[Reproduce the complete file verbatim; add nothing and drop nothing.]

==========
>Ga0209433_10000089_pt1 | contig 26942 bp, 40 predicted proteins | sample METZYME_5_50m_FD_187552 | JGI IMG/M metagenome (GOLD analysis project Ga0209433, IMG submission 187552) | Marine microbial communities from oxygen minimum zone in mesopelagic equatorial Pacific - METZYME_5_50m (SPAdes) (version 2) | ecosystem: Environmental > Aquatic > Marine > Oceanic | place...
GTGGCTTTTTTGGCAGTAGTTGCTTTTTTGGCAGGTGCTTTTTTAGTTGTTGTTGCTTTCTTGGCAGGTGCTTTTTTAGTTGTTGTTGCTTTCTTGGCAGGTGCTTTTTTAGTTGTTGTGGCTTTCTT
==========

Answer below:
>Ga0209433_10000089_pt1 | contig 26942 bp, 40 predicted proteins | sample METZYME_5_50m_FD_187552 | JGI IMG/M metagenome (GOLD analysis project Ga0209433, IMG submission 187552) | Marine microbial communities from oxygen minimum zone in mesopelagic equatorial Pacific - METZYME_5_50m (SPAdes) (version 2) | ecosystem: Environmental > Aquatic > Marine > Oceanic | place...
GTGGCTTTTTTGGCAGTAGTTGCTTTTTTGGCAGGTGCTTTTTTAGTTGTTGTTGCTTTCTTGGCAGGTGCTTTTTTAGTTGTTGTTGCTTTCTTGGCAGGTGCTTTTTTAGTTGTTGTGGCTTTCTT